Sunday, January 15, 2012

Daily wound probing reduces surgical-site infections

An article in the Archives of Surgery reports that a daily routine of poking between the staples of a healing surgical wound with a Q-tip (a wound-probing protocol or WPP) greatly reduced surgical-site infections in patients recovering from open appendectomies after perforated appendicitis.
"...SSI in contaminated wounds can be dramatically reduced by a simple daily WPP," the study authors write. "This technique is not painful and can shorten the hospital stay. Its positive effect is independent of age, diabetes, body mass index, abdominal girth, and wound length. We recommend wound probing for management of contaminated abdominal wounds."
The investigators note that the mechanism by which wound probing reduces SSIs is not clearly understood but that it may allow for drainage of contaminated fluid within the soft tissue.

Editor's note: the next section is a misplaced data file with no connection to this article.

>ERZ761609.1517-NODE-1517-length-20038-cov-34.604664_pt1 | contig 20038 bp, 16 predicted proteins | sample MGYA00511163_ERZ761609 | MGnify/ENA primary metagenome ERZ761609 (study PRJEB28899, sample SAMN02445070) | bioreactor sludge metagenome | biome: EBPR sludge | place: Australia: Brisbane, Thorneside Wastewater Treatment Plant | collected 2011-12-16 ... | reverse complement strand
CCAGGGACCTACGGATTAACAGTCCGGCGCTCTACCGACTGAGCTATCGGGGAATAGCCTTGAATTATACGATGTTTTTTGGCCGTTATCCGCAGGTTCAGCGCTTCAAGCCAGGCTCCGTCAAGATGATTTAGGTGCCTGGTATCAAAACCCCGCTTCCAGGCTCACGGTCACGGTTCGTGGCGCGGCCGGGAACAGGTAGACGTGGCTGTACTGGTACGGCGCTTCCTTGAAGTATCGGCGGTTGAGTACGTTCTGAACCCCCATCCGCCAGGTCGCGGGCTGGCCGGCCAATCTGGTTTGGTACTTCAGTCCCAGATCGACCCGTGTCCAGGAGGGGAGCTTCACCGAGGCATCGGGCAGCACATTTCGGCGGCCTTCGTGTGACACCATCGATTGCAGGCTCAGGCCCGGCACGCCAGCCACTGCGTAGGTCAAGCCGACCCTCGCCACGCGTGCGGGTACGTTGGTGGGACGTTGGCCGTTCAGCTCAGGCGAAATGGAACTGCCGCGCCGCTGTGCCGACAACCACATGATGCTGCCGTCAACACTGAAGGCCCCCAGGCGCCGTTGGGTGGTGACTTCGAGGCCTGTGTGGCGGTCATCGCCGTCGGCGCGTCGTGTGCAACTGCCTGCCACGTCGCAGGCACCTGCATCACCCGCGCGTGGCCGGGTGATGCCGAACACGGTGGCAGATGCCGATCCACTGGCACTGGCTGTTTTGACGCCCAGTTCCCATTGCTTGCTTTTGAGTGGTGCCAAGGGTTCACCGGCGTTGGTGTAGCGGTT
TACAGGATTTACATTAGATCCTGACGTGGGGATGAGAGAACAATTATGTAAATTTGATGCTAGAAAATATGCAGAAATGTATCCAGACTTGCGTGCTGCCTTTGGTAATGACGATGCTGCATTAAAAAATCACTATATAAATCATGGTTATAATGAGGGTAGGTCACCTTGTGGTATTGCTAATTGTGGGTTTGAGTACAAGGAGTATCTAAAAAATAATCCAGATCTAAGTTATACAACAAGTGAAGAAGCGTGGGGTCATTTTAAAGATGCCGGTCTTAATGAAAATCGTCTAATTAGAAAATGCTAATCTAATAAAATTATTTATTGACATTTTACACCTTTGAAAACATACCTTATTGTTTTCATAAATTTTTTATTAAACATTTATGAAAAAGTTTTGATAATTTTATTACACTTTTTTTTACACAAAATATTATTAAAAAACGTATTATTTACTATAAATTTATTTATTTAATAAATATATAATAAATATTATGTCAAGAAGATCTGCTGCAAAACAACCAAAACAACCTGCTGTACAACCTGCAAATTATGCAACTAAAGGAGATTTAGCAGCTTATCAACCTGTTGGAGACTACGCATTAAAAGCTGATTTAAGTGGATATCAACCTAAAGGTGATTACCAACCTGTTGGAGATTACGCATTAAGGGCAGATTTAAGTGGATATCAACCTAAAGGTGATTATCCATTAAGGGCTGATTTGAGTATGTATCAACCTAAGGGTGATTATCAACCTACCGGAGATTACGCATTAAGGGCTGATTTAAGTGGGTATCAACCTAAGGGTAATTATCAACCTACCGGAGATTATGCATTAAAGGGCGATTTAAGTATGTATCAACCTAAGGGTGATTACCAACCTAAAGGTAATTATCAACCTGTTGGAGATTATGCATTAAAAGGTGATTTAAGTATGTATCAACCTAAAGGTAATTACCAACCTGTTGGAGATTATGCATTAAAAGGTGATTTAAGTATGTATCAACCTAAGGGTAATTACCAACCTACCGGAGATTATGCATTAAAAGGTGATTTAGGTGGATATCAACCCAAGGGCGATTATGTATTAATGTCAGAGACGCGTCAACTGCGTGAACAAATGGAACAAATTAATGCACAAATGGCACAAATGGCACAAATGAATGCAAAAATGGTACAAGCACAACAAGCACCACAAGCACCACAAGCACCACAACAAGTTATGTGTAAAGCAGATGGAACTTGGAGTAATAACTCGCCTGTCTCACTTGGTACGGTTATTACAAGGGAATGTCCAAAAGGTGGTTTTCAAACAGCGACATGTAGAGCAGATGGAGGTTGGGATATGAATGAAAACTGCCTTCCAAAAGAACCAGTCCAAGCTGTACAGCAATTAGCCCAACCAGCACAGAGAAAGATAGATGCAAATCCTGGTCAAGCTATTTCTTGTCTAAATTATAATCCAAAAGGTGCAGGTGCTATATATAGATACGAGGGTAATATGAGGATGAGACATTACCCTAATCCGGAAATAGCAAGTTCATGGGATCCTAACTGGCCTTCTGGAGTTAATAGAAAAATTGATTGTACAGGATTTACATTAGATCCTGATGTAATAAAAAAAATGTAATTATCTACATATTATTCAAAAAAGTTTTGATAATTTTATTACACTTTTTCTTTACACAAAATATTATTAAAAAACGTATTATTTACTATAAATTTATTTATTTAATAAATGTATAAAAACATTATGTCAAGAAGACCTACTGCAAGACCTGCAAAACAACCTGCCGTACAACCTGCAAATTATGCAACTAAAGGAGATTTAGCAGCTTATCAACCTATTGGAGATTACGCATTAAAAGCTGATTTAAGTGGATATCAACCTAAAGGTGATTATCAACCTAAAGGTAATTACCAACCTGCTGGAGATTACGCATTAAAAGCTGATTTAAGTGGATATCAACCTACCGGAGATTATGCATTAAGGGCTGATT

Good nursing care prevents an awful lot of complications. It probably costs almost nothing to add this bit of wound care to the routine, especially if performed by trained family members, and may keep many recovering patients in low-resource settings out of trouble. A news article about the study can be found here.

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